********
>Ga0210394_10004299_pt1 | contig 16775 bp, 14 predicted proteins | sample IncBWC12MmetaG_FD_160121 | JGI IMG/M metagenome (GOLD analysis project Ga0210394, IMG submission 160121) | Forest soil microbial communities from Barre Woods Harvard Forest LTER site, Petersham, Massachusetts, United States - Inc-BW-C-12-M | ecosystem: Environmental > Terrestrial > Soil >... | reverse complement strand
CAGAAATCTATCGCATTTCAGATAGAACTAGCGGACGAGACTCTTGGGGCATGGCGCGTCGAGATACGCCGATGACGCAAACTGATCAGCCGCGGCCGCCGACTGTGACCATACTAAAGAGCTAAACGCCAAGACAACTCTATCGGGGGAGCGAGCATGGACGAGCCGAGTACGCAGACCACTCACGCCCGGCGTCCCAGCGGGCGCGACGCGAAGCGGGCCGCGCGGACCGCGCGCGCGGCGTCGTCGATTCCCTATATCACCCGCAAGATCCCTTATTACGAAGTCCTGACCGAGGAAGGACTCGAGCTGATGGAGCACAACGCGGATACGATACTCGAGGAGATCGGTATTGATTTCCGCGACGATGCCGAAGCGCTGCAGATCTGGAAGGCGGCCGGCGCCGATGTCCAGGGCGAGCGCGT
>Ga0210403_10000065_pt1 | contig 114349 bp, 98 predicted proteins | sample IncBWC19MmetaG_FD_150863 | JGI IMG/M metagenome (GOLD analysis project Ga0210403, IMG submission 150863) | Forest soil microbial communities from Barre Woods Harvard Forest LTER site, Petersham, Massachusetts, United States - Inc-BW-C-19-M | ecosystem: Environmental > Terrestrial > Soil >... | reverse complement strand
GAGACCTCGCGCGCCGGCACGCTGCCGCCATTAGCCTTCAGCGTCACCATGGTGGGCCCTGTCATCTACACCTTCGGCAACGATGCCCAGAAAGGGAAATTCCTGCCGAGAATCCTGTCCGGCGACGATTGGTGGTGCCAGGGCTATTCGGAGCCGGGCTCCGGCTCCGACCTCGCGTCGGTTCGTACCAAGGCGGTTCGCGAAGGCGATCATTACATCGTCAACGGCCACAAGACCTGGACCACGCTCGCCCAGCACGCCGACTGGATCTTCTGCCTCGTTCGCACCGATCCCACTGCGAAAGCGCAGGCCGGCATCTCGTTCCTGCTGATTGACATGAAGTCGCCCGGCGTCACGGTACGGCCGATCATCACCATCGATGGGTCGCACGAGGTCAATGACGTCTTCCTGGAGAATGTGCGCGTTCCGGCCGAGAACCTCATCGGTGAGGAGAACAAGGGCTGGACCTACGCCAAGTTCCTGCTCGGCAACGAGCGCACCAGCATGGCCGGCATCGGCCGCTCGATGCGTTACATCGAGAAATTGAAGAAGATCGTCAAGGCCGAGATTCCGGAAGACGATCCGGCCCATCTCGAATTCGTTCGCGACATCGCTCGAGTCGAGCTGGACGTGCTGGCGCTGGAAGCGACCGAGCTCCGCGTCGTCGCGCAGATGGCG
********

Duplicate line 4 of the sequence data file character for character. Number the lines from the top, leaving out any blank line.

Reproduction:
GAGACCTCGCGCGCCGGCACGCTGCCGCCATTAGCCTTCAGCGTCACCATGGTGGGCCCTGTCATCTACACCTTCGGCAACGATGCCCAGAAAGGGAAATTCCTGCCGAGAATCCTGTCCGGCGACGATTGGTGGTGCCAGGGCTATTCGGAGCCGGGCTCCGGCTCCGACCTCGCGTCGGTTCGTACCAAGGCGGTTCGCGAAGGCGATCATTACATCGTCAACGGCCACAAGACCTGGACCACGCTCGCCCAGCACGCCGACTGGATCTTCTGCCTCGTTCGCACCGATCCCACTGCGAAAGCGCAGGCCGGCATCTCGTTCCTGCTGATTGACATGAAGTCGCCCGGCGTCACGGTACGGCCGATCATCACCATCGATGGGTCGCACGAGGTCAATGACGTCTTCCTGGAGAATGTGCGCGTTCCGGCCGAGAACCTCATCGGTGAGGAGAACAAGGGCTGGACCTACGCCAAGTTCCTGCTCGGCAACGAGCGCACCAGCATGGCCGGCATCGGCCGCTCGATGCGTTACATCGAGAAATTGAAGAAGATCGTCAAGGCCGAGATTCCGGAAGACGATCCGGCCCATCTCGAATTCGTTCGCGACATCGCTCGAGTCGAGCTGGACGTGCTGGCGCTGGAAGCGACCGAGCTCCGCGTCGTCGCGCAGATGGCG